The week ahead: play your part in changing the ratio

15 Jun 201523 Shares

Share on FacebookTweet about this on TwitterShare on LinkedInShare on Google+Pin on PinterestShare on RedditEmail this to someone

Pictured: Inspirefest 2015 speaker Brianna Wu, Giant Spacekat

Share on FacebookTweet about this on TwitterShare on LinkedInShare on Google+Pin on PinterestShare on RedditEmail this to someone

John Kennedy looks ahead to this week’s Inspirefest 2015 in Dublin, the two-day international event where STEM and innovation meets diversity and leadership.

2015 has been a defining year in the diversity in technology debate. On the one hand the question could be about the need for greater female leadership in STEM, but on the other it is also about how the sector itself views and values women and their participation across the board at all levels.

Lamentable situations in the past year ranging from various harassment lawsuits in Silicon Valley to #gamergate where Twitter became the weapon of choice for bullies in a debate over sexism in video game culture.

But these are the public face of a far more insidious and complex set of problems ranging from stereotypes to perception and understanding opportunities that are discouraging younger people from pursuing careers in STEM.

Using the tagline “Changing the Ratio”, Inspirefest 2015 this Thursday and Friday (18 and 19 June) will offer fresh perspectives on a panoply of issues related to diversity in STEM and in the wider tech industry.

Speakers including Kara Swisher, co-executive editor of Re/Code, astrophysicist Dame Jocelyn Bell Burnell, former adviser to Hillary Clinton Shelly Porges, If we Ran The World founder Cindy Gallop and Kimberly Bryant from Black Girls Code.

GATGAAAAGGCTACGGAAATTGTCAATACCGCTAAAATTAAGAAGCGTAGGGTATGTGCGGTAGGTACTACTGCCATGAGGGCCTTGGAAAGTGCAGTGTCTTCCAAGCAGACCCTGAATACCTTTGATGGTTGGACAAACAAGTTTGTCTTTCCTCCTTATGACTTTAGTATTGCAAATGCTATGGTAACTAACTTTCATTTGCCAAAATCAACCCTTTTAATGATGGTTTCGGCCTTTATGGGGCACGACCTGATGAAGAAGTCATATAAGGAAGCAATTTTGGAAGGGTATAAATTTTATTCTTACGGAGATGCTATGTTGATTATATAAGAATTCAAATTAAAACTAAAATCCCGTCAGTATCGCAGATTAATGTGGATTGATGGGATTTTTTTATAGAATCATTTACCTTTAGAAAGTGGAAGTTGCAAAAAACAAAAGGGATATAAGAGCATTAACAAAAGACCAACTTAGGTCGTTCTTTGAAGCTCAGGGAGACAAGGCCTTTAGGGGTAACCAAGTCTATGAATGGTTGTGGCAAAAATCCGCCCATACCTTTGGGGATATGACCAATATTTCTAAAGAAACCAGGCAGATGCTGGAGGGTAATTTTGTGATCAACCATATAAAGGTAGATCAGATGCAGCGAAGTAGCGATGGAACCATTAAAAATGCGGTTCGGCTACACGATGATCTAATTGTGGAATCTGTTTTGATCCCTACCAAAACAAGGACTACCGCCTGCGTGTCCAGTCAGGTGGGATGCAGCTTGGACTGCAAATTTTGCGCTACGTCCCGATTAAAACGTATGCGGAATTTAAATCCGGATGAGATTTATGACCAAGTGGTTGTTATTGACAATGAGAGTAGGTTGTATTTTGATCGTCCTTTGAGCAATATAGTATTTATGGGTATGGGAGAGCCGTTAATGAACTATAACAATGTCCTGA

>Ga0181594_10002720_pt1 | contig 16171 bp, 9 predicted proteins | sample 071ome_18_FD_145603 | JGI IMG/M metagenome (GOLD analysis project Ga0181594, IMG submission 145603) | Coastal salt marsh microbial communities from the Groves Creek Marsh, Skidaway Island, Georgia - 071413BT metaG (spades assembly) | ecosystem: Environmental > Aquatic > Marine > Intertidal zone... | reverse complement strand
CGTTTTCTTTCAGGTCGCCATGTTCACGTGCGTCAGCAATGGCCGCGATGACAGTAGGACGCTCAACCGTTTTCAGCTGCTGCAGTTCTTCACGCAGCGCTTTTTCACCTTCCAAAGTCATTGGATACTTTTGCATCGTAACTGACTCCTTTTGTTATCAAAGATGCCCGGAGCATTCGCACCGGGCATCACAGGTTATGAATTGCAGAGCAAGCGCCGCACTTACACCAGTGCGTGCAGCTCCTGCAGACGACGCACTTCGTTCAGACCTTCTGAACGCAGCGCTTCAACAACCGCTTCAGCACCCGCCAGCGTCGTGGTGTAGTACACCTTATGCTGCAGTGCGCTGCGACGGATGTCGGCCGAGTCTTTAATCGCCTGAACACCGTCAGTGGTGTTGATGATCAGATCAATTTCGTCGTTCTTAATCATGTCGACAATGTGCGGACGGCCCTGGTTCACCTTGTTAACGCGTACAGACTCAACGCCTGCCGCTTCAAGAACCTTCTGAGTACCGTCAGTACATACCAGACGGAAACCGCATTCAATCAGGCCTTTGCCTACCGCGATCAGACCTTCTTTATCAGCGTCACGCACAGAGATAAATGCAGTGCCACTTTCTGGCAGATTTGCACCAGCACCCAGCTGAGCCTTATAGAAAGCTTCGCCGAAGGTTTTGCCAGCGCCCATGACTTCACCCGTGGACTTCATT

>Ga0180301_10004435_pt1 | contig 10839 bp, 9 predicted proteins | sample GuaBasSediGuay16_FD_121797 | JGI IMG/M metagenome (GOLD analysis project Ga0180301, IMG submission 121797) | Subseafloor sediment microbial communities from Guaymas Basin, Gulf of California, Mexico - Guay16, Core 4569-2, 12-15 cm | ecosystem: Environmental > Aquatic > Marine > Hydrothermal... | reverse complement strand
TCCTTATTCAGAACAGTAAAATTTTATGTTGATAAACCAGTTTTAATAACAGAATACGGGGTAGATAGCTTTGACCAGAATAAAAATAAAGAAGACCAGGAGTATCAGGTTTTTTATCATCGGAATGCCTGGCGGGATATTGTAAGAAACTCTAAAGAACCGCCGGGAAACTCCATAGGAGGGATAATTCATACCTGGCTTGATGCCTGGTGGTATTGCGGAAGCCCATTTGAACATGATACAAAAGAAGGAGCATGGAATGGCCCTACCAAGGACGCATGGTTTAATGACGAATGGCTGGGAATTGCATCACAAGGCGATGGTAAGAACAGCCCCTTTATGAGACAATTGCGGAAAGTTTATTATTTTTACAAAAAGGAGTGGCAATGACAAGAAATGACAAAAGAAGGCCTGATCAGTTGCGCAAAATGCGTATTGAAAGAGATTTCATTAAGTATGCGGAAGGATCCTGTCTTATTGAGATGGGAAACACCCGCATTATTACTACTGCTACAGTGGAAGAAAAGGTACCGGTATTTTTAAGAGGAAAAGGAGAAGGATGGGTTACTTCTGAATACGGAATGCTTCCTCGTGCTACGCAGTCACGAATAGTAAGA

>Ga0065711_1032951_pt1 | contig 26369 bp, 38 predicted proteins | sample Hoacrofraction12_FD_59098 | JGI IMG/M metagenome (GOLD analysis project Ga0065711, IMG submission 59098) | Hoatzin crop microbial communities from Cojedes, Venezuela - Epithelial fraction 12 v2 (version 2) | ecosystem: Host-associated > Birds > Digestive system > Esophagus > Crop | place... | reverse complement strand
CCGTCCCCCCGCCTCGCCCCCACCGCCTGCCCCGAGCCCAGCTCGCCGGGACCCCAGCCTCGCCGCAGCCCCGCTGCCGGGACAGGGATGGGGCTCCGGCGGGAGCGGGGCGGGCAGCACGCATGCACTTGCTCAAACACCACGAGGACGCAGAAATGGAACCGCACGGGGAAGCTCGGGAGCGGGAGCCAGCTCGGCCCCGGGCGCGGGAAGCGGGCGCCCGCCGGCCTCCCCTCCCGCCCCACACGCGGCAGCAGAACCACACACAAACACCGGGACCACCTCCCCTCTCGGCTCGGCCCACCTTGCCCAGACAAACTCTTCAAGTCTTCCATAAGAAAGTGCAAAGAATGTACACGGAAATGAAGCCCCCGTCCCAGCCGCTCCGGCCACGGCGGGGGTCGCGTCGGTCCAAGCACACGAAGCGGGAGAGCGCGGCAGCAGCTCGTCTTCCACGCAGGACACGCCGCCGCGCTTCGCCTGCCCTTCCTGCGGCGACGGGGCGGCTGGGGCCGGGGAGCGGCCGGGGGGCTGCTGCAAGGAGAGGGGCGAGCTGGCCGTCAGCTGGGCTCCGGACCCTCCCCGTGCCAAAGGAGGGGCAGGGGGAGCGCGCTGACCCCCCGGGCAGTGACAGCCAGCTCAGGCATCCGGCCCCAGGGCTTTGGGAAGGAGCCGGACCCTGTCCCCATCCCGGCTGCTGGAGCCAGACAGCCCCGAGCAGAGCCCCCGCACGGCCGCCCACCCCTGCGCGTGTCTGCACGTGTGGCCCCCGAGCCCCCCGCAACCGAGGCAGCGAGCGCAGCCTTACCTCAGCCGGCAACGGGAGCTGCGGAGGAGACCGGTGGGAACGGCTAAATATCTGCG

Other speakers include the CTO of Fidelity Stephen Niff, filmmaker Elena Rossini, space journalist Leo Enright, Stemettes founder Anne-Marie Imafidon, EU digital Girl of the Year 2014 Lauren Boyle and Philip Moynagh, SVP for the Internet of Things at Intel.

The wheels of change are beginning to turn at least insofar as tech leaders are standing up, speaking out and recognising the issue of diversity. Last week Apple CEO Tim Cook opened up about the company’s hiring policy, saying that its main priority is now to increase the number of women and people from diverse ethnicities in its workforce. Cook said that 72pc of leadership positions at Apple are filled by white men.

Also last week, the Apple WWDC keynote in San Francisco included presentations from two female leaders at Apple, a welcome but overdue departure from the usual sight of middle-aged men geeking out over widgets and gadgets.

So change is occurring, albeit at a slow, frustrating pace. And that’s why it is also worth noting that Inspirefest 2015 has an air of celebration about it. This is because it is also about celebrating the achievements of those who weren’t afraid to break the mould and advances in culture and technology.

Author Kerry Howard, for example, will launch her new book on the women codebreakers of Bletchley Park who helped turn the tide of World War 2 but whom history has overlooked.

An invigorating fringe festival in the evenings will feature acclaimed acts like Little Green Cars, Loah, Katie Kim and Wyvern Lingo as well as exclusive film screenings and networking. On the Saturday coding workshops for kids and adults by CoderDojo and Coding Grace respectively will take place alongside a hardware showcase, a maker’s faire and sew and glow workshops.

If you are lucky enough to be attending, enjoy and soak up the stimulating debate. If not stay tuned to Siliconrepublic.com where we will post reports and videos from the going’s on at Inspirefest 2015.

Editor John Kennedy is an award-winning technology journalist.

editorial@siliconrepublic.com